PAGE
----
A: No. You must obtain the permission from the parent or guardian.

Q: If I have the permission of a parent to supply alcohol to my son’s friend who is still 17 years old, are there any legal responsibilities that I have to be aware of?

A: The new laws require that if you a supplying alcohol to a juvenile you must observe responsible supervision practices at all times; including making sure juveniles don’t get drunk (or you do not get drunk yourself) and that you are able to supervise the consumption of alcohol at all times.

Q: Is it an offence for me to supply alcohol to a child if their parent was drunk when they gave their consent?

A: Yes, it is an offence if at the time of providing consent, the parent or guardian is drunk.

Q: If I have parental permission to supply alcohol to someone who is under 18 in my home, do I have a responsibility to supervise them while they are drinking?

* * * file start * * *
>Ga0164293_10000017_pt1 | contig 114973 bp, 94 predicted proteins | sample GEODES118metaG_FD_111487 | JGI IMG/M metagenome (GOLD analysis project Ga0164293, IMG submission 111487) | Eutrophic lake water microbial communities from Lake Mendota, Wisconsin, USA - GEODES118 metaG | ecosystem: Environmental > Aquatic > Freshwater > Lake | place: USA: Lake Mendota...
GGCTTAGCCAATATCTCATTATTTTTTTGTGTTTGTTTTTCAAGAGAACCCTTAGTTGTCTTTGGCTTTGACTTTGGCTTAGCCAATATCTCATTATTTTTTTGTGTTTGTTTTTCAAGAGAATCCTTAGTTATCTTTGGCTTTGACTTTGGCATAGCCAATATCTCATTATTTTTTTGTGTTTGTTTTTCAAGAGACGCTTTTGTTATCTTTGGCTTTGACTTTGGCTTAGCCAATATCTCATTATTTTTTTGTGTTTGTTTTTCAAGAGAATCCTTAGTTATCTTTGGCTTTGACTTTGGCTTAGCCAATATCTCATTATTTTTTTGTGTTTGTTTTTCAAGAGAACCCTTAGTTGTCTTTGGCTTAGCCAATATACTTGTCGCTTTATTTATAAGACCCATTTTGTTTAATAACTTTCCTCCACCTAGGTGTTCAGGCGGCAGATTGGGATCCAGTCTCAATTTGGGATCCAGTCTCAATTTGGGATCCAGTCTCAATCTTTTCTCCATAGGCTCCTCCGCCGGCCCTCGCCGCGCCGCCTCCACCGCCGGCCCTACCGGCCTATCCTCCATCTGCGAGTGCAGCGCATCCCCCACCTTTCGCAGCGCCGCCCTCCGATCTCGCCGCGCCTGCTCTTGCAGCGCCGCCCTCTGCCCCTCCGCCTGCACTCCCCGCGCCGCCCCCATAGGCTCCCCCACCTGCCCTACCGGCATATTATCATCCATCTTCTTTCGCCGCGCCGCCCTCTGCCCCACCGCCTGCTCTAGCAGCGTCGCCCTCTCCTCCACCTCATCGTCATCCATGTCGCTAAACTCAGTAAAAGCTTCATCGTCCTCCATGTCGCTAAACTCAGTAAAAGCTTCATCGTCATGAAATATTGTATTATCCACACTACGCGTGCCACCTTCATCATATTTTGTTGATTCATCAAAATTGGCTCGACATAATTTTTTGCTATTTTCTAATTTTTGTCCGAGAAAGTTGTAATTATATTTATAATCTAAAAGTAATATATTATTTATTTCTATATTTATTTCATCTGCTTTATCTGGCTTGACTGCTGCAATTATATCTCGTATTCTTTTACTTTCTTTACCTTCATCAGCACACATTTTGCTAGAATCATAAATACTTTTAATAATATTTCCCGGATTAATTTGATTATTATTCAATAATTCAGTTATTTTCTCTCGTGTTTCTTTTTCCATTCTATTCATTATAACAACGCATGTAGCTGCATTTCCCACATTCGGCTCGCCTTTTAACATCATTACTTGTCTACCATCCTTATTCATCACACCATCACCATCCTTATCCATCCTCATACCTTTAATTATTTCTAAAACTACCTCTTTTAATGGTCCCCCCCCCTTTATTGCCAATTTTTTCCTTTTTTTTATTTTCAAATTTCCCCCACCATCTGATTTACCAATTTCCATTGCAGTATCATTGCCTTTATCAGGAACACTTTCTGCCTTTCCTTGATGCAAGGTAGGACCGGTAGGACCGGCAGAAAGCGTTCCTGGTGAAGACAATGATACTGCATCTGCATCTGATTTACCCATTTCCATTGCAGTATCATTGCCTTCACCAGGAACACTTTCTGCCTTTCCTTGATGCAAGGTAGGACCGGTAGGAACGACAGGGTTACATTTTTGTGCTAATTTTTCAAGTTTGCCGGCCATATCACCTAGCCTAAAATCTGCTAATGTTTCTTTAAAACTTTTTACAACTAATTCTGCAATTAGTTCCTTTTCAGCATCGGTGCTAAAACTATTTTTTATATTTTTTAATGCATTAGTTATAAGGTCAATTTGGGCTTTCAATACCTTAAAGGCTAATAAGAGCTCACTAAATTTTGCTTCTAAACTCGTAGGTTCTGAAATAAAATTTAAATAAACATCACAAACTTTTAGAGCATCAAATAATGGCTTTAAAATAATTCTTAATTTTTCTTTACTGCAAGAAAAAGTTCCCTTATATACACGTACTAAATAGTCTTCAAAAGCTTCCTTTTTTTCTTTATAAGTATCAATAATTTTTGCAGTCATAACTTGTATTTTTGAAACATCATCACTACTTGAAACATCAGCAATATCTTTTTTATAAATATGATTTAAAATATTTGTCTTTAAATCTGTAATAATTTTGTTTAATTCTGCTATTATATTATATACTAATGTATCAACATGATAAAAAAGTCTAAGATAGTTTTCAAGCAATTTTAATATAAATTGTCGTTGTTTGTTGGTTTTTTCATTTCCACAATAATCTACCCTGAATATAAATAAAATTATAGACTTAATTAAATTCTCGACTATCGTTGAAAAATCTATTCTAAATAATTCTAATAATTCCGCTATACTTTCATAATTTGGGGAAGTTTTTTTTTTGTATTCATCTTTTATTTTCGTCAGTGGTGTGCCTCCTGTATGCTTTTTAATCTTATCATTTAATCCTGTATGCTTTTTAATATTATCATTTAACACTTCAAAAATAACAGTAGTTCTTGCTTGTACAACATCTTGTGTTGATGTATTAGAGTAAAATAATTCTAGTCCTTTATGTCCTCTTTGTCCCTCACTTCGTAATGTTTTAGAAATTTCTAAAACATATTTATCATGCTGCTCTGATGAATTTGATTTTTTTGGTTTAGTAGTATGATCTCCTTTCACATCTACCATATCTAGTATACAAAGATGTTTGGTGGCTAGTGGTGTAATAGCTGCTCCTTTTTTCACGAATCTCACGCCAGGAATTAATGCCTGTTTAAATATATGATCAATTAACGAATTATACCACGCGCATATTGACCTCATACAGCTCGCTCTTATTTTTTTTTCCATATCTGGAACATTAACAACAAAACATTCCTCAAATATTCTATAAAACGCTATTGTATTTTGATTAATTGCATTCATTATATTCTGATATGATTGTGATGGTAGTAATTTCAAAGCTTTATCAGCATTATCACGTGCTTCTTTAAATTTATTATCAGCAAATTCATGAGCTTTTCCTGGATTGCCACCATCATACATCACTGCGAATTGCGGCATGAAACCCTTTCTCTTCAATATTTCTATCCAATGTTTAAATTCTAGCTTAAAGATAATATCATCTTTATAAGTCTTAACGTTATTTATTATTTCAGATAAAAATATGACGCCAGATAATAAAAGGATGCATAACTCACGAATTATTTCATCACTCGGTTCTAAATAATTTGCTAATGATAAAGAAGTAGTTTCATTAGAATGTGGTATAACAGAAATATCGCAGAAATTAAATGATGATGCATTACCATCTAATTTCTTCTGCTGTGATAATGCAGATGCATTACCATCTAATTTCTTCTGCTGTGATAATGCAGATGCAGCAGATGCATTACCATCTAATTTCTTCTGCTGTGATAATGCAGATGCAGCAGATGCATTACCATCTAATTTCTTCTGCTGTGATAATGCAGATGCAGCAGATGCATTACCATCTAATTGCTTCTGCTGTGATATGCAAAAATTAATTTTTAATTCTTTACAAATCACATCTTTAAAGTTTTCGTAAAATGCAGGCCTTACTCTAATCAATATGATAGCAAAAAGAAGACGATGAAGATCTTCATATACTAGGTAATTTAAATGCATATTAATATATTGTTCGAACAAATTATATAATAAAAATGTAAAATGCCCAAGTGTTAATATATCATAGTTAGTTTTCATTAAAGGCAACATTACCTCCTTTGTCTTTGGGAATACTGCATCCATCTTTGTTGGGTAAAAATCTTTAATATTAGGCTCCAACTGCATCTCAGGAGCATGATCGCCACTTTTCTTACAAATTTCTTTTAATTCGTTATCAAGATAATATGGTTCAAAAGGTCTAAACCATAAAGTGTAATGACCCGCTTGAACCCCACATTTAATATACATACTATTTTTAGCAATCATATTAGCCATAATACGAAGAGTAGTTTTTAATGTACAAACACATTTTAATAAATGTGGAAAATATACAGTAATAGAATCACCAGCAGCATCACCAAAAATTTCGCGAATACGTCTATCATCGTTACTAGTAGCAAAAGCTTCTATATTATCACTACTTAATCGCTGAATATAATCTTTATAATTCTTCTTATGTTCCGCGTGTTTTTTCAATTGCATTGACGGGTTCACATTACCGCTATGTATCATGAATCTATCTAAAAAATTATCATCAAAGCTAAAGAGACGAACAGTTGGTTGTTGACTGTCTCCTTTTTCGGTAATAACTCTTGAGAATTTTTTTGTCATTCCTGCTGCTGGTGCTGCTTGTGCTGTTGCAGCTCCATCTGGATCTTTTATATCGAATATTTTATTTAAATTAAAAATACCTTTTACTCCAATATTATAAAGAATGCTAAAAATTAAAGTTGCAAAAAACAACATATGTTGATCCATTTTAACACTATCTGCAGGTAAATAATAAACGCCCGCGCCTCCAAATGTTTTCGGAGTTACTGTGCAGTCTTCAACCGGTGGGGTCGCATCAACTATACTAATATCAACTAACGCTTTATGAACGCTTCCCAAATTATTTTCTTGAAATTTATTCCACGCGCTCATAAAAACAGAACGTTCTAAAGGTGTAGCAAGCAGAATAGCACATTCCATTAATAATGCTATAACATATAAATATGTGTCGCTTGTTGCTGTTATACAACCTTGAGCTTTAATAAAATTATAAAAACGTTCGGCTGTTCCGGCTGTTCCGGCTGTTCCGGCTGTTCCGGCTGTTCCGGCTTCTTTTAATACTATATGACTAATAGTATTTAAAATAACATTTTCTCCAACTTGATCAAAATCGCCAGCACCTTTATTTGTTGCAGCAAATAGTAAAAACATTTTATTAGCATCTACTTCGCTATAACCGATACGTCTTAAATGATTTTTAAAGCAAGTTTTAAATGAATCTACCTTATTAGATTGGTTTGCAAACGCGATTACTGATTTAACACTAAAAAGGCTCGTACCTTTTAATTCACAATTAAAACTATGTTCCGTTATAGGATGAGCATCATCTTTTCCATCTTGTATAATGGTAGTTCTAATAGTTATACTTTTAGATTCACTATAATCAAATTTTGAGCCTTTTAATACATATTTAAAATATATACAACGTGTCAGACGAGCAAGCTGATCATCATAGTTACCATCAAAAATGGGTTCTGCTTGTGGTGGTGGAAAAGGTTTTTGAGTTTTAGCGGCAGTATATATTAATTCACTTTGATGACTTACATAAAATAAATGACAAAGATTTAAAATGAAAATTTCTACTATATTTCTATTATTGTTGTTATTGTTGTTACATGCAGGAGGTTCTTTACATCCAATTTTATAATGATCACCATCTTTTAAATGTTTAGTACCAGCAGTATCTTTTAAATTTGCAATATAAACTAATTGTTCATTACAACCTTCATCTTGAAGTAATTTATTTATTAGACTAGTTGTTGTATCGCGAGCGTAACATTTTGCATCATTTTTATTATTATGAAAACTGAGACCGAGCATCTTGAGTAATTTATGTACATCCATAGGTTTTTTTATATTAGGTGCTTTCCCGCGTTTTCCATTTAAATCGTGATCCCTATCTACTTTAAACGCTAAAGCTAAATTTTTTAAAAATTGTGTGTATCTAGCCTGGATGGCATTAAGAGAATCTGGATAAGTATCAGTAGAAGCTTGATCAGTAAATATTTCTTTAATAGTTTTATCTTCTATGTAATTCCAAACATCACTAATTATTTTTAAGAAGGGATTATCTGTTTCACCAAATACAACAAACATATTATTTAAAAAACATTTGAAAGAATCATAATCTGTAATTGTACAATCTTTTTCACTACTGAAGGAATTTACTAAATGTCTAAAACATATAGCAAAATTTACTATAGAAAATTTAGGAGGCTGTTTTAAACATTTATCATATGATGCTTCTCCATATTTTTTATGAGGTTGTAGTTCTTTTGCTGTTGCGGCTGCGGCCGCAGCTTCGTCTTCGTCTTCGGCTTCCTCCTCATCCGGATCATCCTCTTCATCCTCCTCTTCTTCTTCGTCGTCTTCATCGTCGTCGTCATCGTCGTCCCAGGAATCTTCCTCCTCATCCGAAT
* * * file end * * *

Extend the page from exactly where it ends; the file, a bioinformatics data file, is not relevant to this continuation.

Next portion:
A: Yes, if you a supplying alcohol to a juvenile you must observe responsible supervision practices at all times; including supervising the consumption of alcohol by juveniles at all times.

Q: The law says if I have the permission of the parent/guardian to supply their child with alcohol in my home that it is an offence to supply the alcohol if I am drunk or if the child is drunk.  What is the definition of drunk that applies here?

A: The same definition provided in section 3A of the Liquor Control Act 1988, that is;

(i) the person’s speech, balance, coordination or behaviour appears to be noticeably impaired; and

(ii) it is reasonable in the circumstances to believe that that impairment results from the consumption of liquor.